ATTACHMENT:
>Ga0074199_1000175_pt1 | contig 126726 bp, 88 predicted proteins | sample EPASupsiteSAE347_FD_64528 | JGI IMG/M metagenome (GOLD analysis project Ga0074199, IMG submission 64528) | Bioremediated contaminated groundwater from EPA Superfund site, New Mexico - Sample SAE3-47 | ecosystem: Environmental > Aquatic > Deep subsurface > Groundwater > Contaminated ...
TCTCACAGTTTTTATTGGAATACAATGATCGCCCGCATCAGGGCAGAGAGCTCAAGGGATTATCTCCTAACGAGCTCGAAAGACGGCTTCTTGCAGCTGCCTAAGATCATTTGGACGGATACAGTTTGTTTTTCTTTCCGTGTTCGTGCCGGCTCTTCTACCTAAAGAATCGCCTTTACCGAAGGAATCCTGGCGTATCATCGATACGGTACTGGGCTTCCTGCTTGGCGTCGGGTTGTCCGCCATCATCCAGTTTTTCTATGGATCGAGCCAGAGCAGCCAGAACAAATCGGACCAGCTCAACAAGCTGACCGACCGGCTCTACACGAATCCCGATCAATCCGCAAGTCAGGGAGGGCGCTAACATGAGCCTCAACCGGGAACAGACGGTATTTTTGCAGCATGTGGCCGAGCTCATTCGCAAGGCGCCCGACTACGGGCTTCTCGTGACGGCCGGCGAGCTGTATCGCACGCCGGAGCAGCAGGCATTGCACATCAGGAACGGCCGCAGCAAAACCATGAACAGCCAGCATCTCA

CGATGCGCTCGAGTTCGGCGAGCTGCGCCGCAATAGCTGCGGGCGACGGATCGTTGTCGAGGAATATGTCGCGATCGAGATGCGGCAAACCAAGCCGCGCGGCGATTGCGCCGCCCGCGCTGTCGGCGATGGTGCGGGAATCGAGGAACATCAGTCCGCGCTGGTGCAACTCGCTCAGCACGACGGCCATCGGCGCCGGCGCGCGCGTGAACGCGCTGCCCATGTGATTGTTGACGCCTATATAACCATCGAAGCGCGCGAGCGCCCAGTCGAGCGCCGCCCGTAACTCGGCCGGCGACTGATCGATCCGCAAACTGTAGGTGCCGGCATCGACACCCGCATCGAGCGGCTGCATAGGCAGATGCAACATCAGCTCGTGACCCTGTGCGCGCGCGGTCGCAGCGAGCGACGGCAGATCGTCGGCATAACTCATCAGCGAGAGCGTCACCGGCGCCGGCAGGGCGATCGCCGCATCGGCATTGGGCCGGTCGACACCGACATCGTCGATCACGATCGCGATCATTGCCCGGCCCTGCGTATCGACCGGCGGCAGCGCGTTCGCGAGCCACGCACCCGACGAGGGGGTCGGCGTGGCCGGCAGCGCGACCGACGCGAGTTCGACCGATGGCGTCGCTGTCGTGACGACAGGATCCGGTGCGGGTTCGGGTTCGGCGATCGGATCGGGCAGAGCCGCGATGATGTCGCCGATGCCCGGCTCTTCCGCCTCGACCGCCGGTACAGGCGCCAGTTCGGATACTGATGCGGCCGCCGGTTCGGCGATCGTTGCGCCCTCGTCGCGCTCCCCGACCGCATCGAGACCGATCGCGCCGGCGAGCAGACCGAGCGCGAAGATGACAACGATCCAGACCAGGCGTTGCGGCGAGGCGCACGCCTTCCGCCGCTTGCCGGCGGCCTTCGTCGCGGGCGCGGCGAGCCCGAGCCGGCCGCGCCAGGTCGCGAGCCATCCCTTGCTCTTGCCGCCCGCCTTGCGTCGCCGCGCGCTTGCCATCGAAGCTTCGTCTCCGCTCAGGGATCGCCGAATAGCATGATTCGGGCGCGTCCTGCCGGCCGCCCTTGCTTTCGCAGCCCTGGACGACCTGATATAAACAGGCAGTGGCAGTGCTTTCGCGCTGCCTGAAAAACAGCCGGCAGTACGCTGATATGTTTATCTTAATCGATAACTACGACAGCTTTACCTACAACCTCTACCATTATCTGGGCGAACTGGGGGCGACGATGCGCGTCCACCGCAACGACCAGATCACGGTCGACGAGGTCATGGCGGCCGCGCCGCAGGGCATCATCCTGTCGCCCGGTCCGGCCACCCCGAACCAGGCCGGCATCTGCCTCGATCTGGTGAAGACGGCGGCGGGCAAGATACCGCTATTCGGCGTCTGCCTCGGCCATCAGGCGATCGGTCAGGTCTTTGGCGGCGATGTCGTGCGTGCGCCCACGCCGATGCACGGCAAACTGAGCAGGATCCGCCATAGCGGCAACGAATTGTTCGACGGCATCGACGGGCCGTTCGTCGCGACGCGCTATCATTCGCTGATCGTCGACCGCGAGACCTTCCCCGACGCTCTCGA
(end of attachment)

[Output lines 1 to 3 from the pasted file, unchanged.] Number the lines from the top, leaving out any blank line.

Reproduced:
>Ga0074199_1000175_pt1 | contig 126726 bp, 88 predicted proteins | sample EPASupsiteSAE347_FD_64528 | JGI IMG/M metagenome (GOLD analysis project Ga0074199, IMG submission 64528) | Bioremediated contaminated groundwater from EPA Superfund site, New Mexico - Sample SAE3-47 | ecosystem: Environmental > Aquatic > Deep subsurface > Groundwater > Contaminated ...
TCTCACAGTTTTTATTGGAATACAATGATCGCCCGCATCAGGGCAGAGAGCTCAAGGGATTATCTCCTAACGAGCTCGAAAGACGGCTTCTTGCAGCTGCCTAAGATCATTTGGACGGATACAGTTTGTTTTTCTTTCCGTGTTCGTGCCGGCTCTTCTACCTAAAGAATCGCCTTTACCGAAGGAATCCTGGCGTATCATCGATACGGTACTGGGCTTCCTGCTTGGCGTCGGGTTGTCCGCCATCATCCAGTTTTTCTATGGATCGAGCCAGAGCAGCCAGAACAAATCGGACCAGCTCAACAAGCTGACCGACCGGCTCTACACGAATCCCGATCAATCCGCAAGTCAGGGAGGGCGCTAACATGAGCCTCAACCGGGAACAGACGGTATTTTTGCAGCATGTGGCCGAGCTCATTCGCAAGGCGCCCGACTACGGGCTTCTCGTGACGGCCGGCGAGCTGTATCGCACGCCGGAGCAGCAGGCATTGCACATCAGGAACGGCCGCAGCAAAACCATGAACAGCCAGCATCTCA

CGATGCGCTCGAGTTCGGCGAGCTGCGCCGCAATAGCTGCGGGCGACGGATCGTTGTCGAGGAATATGTCGCGATCGAGATGCGGCAAACCAAGCCGCGCGGCGATTGCGCCGCCCGCGCTGTCGGCGATGGTGCGGGAATCGAGGAACATCAGTCCGCGCTGGTGCAACTCGCTCAGCACGACGGCCATCGGCGCCGGCGCGCGCGTGAACGCGCTGCCCATGTGATTGTTGACGCCTATATAACCATCGAAGCGCGCGAGCGCCCAGTCGAGCGCCGCCCGTAACTCGGCCGGCGACTGATCGATCCGCAAACTGTAGGTGCCGGCATCGACACCCGCATCGAGCGGCTGCATAGGCAGATGCAACATCAGCTCGTGACCCTGTGCGCGCGCGGTCGCAGCGAGCGACGGCAGATCGTCGGCATAACTCATCAGCGAGAGCGTCACCGGCGCCGGCAGGGCGATCGCCGCATCGGCATTGGGCCGGTCGACACCGACATCGTCGATCACGATCGCGATCATTGCCCGGCCCTGCGTATCGACCGGCGGCAGCGCGTTCGCGAGCCACGCACCCGACGAGGGGGTCGGCGTGGCCGGCAGCGCGACCGACGCGAGTTCGACCGATGGCGTCGCTGTCGTGACGACAGGATCCGGTGCGGGTTCGGGTTCGGCGATCGGATCGGGCAGAGCCGCGATGATGTCGCCGATGCCCGGCTCTTCCGCCTCGACCGCCGGTACAGGCGCCAGTTCGGATACTGATGCGGCCGCCGGTTCGGCGATCGTTGCGCCCTCGTCGCGCTCCCCGACCGCATCGAGACCGATCGCGCCGGCGAGCAGACCGAGCGCGAAGATGACAACGATCCAGACCAGGCGTTGCGGCGAGGCGCACGCCTTCCGCCGCTTGCCGGCGGCCTTCGTCGCGGGCGCGGCGAGCCCGAGCCGGCCGCGCCAGGTCGCGAGCCATCCCTTGCTCTTGCCGCCCGCCTTGCGTCGCCGCGCGCTTGCCATCGAAGCTTCGTCTCCGCTCAGGGATCGCCGAATAGCATGATTCGGGCGCGTCCTGCCGGCCGCCCTTGCTTTCGCAGCCCTGGACGACCTGATATAAACAGGCAGTGGCAGTGCTTTCGCGCTGCCTGAAAAACAGCCGGCAGTACGCTGATATGTTTATCTTAATCGATAACTACGACAGCTTTACCTACAACCTCTACCATTATCTGGGCGAACTGGGGGCGACGATGCGCGTCCACCGCAACGACCAGATCACGGTCGACGAGGTCATGGCGGCCGCGCCGCAGGGCATCATCCTGTCGCCCGGTCCGGCCACCCCGAACCAGGCCGGCATCTGCCTCGATCTGGTGAAGACGGCGGCGGGCAAGATACCGCTATTCGGCGTCTGCCTCGGCCATCAGGCGATCGGTCAGGTCTTTGGCGGCGATGTCGTGCGTGCGCCCACGCCGATGCACGGCAAACTGAGCAGGATCCGCCATAGCGGCAACGAATTGTTCGACGGCATCGACGGGCCGTTCGTCGCGACGCGCTATCATTCGCTGATCGTCGACCGCGAGACCTTCCCCGACGCTCTCGA